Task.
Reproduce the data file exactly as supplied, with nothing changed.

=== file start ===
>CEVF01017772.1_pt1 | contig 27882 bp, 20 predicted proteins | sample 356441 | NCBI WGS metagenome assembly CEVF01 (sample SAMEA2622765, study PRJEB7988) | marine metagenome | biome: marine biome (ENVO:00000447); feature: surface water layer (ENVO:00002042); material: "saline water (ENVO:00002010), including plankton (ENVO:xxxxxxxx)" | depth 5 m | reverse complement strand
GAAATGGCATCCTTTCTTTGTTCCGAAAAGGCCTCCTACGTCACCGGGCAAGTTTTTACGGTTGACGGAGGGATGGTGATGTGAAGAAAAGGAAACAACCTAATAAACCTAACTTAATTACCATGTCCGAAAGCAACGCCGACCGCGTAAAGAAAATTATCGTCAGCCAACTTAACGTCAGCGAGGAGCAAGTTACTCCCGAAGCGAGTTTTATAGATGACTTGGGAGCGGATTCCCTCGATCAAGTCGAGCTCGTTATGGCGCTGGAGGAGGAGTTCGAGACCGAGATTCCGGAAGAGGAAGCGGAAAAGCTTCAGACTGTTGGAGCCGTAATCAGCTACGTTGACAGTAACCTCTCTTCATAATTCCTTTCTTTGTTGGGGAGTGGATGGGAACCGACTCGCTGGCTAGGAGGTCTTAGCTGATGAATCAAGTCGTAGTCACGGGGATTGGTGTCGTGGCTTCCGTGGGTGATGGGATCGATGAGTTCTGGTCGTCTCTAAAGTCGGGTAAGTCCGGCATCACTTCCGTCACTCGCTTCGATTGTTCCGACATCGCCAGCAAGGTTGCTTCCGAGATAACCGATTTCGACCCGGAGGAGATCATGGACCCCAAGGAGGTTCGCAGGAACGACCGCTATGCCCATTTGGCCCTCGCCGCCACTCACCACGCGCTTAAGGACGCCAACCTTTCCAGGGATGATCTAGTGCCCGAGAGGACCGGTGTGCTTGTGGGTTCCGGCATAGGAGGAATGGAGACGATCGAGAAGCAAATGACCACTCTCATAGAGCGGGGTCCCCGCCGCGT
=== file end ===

>CEVF01017772.1_pt1 | contig 27882 bp, 20 predicted proteins | sample 356441 | NCBI WGS metagenome assembly CEVF01 (sample SAMEA2622765, study PRJEB7988) | marine metagenome | biome: marine biome (ENVO:00000447); feature: surface water layer (ENVO:00002042); material: "saline water (ENVO:00002010), including plankton (ENVO:xxxxxxxx)" | depth 5 m | reverse complement strand
GAAATGGCATCCTTTCTTTGTTCCGAAAAGGCCTCCTACGTCACCGGGCAAGTTTTTACGGTTGACGGAGGGATGGTGATGTGAAGAAAAGGAAACAACCTAATAAACCTAACTTAATTACCATGTCCGAAAGCAACGCCGACCGCGTAAAGAAAATTATCGTCAGCCAACTTAACGTCAGCGAGGAGCAAGTTACTCCCGAAGCGAGTTTTATAGATGACTTGGGAGCGGATTCCCTCGATCAAGTCGAGCTCGTTATGGCGCTGGAGGAGGAGTTCGAGACCGAGATTCCGGAAGAGGAAGCGGAAAAGCTTCAGACTGTTGGAGCCGTAATCAGCTACGTTGACAGTAACCTCTCTTCATAATTCCTTTCTTTGTTGGGGAGTGGATGGGAACCGACTCGCTGGCTAGGAGGTCTTAGCTGATGAATCAAGTCGTAGTCACGGGGATTGGTGTCGTGGCTTCCGTGGGTGATGGGATCGATGAGTTCTGGTCGTCTCTAAAGTCGGGTAAGTCCGGCATCACTTCCGTCACTCGCTTCGATTGTTCCGACATCGCCAGCAAGGTTGCTTCCGAGATAACCGATTTCGACCCGGAGGAGATCATGGACCCCAAGGAGGTTCGCAGGAACGACCGCTATGCCCATTTGGCCCTCGCCGCCACTCACCACGCGCTTAAGGACGCCAACCTTTCCAGGGATGATCTAGTGCCCGAGAGGACCGGTGTGCTTGTGGGTTCCGGCATAGGAGGAATGGAGACGATCGAGAAGCAAATGACCACTCTCATAGAGCGGGGTCCCCGCCGCGT